If that is the case—if very few people move—then how will that help overcrowding? If they are still in the same place, then it will not help overcrowding. The message from my noble friend Lady Turner of Camden was very powerful. She explained the London housing market, but it is not like that in Wigan. The problem is that people will not move because of the lack of suitable properties to move into. An insufficient number of affordable houses has been built in this country by a succession of Governments. We are now beginning to pay the price for that. The current waiting list for a one-bedroom or two-bedroom property in Wigan is five years, so people cannot move into these properties even if they wanted to. We have no shortage of three-bedroom properties in Wigan. You can move into a three-bedroom property more or less straight away. Therefore, there is a geographical imbalance in housing markets and the flat rate bedroom tax will not work.

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According to the Department for Work and Pensions’ own figures, 42% of families in the north-west of England will be liable for the bedroom tax but only 22% in London and the south-east, so clearly the measure is having a bigger impact on the markets that do not need it.

The third issue is about seeking employment. There are at least four jobseekers for every vacancy in Wigan, and that probably understates the number of people looking for work, so the people we are discussing will be in a very crowded job market. The consequences of this measure are not what the Government think they will be; there will be unintended consequences. Noble Lords have mentioned the impact on rent arrears. I believe the Cambridge study claims that 42% of people may fall into rent arrears. In Wigan that would mean just under 2,000 families getting into arrears. Substantial arrears would lead to a commencement of the legal process. Whether we like it or not, there will be evictions, which cost around £6,000 each. These people will probably largely move out of the public sector into the private rented sector and the cost of housing benefit will rise.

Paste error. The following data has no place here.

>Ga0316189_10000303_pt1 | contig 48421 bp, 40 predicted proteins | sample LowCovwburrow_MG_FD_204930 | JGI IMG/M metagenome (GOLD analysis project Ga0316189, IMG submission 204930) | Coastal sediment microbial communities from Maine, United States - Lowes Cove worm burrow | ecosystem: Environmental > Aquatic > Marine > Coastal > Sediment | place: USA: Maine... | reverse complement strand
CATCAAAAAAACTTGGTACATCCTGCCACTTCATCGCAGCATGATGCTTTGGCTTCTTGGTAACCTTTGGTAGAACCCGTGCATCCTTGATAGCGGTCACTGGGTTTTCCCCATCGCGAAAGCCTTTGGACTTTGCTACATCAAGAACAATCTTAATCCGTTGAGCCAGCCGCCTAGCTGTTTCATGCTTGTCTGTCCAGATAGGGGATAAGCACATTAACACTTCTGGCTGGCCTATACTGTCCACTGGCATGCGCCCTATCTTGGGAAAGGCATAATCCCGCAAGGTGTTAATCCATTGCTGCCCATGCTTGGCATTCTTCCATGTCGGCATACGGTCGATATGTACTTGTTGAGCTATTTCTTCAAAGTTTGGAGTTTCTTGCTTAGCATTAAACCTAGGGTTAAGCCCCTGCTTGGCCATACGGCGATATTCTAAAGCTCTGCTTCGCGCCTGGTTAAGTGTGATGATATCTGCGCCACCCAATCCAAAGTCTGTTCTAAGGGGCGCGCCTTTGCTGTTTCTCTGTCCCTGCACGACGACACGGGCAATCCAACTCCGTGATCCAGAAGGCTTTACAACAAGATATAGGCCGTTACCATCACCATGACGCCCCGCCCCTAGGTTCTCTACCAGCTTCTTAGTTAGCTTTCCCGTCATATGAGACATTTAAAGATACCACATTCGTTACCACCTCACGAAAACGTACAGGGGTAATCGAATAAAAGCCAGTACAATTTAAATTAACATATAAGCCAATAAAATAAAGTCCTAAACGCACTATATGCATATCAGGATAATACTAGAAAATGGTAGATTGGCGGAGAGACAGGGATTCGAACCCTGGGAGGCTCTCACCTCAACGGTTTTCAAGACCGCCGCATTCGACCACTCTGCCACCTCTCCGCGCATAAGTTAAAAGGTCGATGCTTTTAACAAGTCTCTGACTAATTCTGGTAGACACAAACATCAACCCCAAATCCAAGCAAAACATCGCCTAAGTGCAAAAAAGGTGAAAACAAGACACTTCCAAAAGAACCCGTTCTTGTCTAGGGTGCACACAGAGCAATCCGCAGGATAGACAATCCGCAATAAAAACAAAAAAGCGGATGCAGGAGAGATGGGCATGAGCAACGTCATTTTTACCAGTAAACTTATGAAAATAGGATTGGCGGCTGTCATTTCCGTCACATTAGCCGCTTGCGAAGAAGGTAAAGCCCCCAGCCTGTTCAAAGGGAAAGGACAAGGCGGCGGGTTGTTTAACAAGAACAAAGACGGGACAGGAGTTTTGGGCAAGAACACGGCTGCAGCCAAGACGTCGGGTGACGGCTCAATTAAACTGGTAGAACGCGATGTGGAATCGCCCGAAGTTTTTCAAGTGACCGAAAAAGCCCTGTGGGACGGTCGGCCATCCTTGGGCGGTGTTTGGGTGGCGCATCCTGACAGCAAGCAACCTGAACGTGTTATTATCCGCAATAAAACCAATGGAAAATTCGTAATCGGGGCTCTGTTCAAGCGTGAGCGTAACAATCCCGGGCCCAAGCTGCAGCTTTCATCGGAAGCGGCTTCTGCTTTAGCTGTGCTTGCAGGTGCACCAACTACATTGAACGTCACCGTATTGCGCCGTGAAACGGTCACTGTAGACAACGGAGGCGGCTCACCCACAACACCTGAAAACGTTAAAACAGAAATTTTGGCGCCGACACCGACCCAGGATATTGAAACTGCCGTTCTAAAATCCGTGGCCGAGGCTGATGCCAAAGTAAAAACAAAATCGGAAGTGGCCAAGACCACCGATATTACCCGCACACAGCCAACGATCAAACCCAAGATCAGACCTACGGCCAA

Noble Lords have mentioned the impact that the measure would have on incomes. By definition, people who receive housing benefit are on low incomes. Therefore, if the bedroom tax is introduced on top of all the other things that are to be introduced, poverty will inevitably escalate. As I said when we discussed the Local Government Finance Bill, the likes of Wonga.com and all the other payday lenders will rub their hands at the thought of more and more clients coming their way, seeking to get themselves out of a crisis only to get into a much deeper one. As the right reverend Prelate the Bishop of Norwich indicated, we want families to stay together and fathers to take responsibility for their children, but this tax negates the Government’s claim to be a family-friendly Government.

I am not sure whether people in Wigan would take in lodgers but I certainly remember that when I joined the council some time ago one of the big issues we had to deal with was that of houses in multiple occupation, such as terraced properties that were taken over by a landlord who let every available space to different tenants. Those properties had inadequate kitchen and bathroom facilities and constituted fire and health hazards. They were terrible and the council largely got rid of them. However, I can see these types of properties appearing again in the current situation because people will not be able to afford anything better.

During debates on the Local Government Finance Bill we discussed the single person discount which reduces the amount of council tax payable by individuals living alone. Clearly, that constitutes underoccupation as regards most properties in Britain. It is somewhat ironic that we are keeping the single person discount as a council tax benefit but if you are renting a council house such underoccupation will result in you being charged the bedroom tax. This is an unsafe tax. As I say, I do not disagree with the Government’s objectives but I do not think that this tax will achieve them. I think we will find that it leads to an increase in housing benefit rather than a reduction and increases poverty in this country.

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8.15 pm

Lord German: My Lords, I apologise to your Lordships’ House for missing the first few minutes of this debate. I was involved in another debate in the Moses Room at the time and it was difficult to shift sufficiently speedily between that Room and the Chamber.

I can well understand why many noble Lords want to reprise our lengthy debates on the Welfare Reform Bill. I also understand why people still have major concerns in this area. I do not think that any noble Lord present would say that these changes will be easy to accommodate. Difficult decisions will have to be made. As we all know, the changes are intended to relieve some of the strain on the housing benefit budget. However, the only fair element is that the benefit we are discussing will be brought into line with the local housing allowance.

Some noble Lords share my concern about the future of housebuilding. As the noble Lord, Lord Smith of Leigh, said, the previous Government did not meet housing demand. I only hope that the present Government will be able to build extremely quickly the number of houses that are needed to cope with society’s demand for them. We await action as regards achieving the number of houses that are needed.